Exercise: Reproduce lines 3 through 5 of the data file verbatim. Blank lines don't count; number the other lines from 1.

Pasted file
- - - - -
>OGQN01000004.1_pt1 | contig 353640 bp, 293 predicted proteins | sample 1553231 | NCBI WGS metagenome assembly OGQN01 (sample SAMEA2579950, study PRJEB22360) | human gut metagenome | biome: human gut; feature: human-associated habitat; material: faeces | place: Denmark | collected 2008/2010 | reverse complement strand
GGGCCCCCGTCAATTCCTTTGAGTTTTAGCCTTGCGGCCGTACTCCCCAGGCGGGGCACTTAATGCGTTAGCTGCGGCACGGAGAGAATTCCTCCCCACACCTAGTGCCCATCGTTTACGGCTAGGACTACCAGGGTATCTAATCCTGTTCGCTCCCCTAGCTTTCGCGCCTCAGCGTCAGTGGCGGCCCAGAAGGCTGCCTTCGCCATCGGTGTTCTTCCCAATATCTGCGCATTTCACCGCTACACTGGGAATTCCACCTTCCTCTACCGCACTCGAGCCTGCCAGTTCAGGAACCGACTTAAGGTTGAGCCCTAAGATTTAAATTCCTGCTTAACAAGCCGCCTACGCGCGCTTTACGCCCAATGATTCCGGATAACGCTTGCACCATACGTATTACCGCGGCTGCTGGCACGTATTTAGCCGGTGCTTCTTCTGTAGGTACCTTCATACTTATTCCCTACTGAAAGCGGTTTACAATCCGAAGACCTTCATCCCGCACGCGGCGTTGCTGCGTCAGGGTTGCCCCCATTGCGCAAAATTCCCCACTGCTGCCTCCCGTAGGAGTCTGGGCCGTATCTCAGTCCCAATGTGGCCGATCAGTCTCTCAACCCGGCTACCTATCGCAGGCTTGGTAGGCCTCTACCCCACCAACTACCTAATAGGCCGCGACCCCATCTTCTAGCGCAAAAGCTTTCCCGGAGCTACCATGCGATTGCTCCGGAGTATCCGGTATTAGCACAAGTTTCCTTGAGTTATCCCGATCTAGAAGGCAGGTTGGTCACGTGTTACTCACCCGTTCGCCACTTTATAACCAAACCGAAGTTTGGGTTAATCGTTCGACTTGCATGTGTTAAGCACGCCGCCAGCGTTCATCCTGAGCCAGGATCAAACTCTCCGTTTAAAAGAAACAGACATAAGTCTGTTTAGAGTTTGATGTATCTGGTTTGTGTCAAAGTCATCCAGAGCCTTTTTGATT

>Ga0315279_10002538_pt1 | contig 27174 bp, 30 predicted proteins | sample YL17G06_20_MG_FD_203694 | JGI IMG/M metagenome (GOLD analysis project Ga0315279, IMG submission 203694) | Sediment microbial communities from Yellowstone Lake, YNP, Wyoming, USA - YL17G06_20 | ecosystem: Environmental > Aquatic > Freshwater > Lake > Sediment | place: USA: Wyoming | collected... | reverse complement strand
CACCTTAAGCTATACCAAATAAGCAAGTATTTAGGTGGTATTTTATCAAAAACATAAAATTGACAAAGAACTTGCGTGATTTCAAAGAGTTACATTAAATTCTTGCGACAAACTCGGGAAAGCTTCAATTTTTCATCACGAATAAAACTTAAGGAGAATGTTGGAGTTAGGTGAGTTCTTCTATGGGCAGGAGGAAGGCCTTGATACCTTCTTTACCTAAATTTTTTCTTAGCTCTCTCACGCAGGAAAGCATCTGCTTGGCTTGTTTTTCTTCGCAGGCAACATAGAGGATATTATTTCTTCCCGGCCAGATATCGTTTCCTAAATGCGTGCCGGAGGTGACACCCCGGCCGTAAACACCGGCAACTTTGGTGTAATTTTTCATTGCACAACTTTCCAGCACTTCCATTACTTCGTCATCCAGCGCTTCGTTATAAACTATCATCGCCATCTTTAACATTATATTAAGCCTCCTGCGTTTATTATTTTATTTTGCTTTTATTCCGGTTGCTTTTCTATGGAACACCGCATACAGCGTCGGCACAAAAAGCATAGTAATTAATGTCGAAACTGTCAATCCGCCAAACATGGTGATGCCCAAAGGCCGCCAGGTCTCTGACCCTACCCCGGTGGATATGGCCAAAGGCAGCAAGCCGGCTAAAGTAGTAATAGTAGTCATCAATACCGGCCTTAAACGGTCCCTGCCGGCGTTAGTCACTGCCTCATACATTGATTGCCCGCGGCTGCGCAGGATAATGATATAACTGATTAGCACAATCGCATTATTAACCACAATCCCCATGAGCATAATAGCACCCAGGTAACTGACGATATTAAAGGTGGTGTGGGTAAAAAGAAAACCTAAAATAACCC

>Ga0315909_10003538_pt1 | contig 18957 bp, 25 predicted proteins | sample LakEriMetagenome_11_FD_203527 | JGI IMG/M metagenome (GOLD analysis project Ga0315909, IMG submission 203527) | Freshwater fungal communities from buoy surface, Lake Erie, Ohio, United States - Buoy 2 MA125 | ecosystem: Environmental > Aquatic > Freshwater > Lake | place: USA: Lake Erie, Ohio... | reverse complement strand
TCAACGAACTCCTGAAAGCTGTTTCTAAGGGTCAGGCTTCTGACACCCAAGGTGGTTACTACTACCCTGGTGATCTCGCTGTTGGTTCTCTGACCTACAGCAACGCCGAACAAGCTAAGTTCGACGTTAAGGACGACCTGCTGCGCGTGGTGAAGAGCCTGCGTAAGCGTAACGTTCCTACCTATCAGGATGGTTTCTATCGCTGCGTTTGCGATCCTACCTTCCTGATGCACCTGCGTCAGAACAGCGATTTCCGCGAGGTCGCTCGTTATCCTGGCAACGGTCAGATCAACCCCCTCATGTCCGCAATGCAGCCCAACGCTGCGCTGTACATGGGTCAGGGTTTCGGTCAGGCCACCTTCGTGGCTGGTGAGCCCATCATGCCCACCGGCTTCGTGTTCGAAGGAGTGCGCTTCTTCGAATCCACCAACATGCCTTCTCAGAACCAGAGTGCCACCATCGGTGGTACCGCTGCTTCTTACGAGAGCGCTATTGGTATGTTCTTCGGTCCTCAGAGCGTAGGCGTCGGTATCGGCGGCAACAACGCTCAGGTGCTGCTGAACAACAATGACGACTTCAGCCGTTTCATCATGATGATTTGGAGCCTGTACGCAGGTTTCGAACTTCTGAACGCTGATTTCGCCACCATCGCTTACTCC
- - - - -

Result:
>Ga0315279_10002538_pt1 | contig 27174 bp, 30 predicted proteins | sample YL17G06_20_MG_FD_203694 | JGI IMG/M metagenome (GOLD analysis project Ga0315279, IMG submission 203694) | Sediment microbial communities from Yellowstone Lake, YNP, Wyoming, USA - YL17G06_20 | ecosystem: Environmental > Aquatic > Freshwater > Lake > Sediment | place: USA: Wyoming | collected... | reverse complement strand
CACCTTAAGCTATACCAAATAAGCAAGTATTTAGGTGGTATTTTATCAAAAACATAAAATTGACAAAGAACTTGCGTGATTTCAAAGAGTTACATTAAATTCTTGCGACAAACTCGGGAAAGCTTCAATTTTTCATCACGAATAAAACTTAAGGAGAATGTTGGAGTTAGGTGAGTTCTTCTATGGGCAGGAGGAAGGCCTTGATACCTTCTTTACCTAAATTTTTTCTTAGCTCTCTCACGCAGGAAAGCATCTGCTTGGCTTGTTTTTCTTCGCAGGCAACATAGAGGATATTATTTCTTCCCGGCCAGATATCGTTTCCTAAATGCGTGCCGGAGGTGACACCCCGGCCGTAAACACCGGCAACTTTGGTGTAATTTTTCATTGCACAACTTTCCAGCACTTCCATTACTTCGTCATCCAGCGCTTCGTTATAAACTATCATCGCCATCTTTAACATTATATTAAGCCTCCTGCGTTTATTATTTTATTTTGCTTTTATTCCGGTTGCTTTTCTATGGAACACCGCATACAGCGTCGGCACAAAAAGCATAGTAATTAATGTCGAAACTGTCAATCCGCCAAACATGGTGATGCCCAAAGGCCGCCAGGTCTCTGACCCTACCCCGGTGGATATGGCCAAAGGCAGCAAGCCGGCTAAAGTAGTAATAGTAGTCATCAATACCGGCCTTAAACGGTCCCTGCCGGCGTTAGTCACTGCCTCATACATTGATTGCCCGCGGCTGCGCAGGATAATGATATAACTGATTAGCACAATCGCATTATTAACCACAATCCCCATGAGCATAATAGCACCCAGGTAACTGACGATATTAAAGGTGGTGTGGGTAAAAAGAAAACCTAAAATAACCC

>Ga0315909_10003538_pt1 | contig 18957 bp, 25 predicted proteins | sample LakEriMetagenome_11_FD_203527 | JGI IMG/M metagenome (GOLD analysis project Ga0315909, IMG submission 203527) | Freshwater fungal communities from buoy surface, Lake Erie, Ohio, United States - Buoy 2 MA125 | ecosystem: Environmental > Aquatic > Freshwater > Lake | place: USA: Lake Erie, Ohio... | reverse complement strand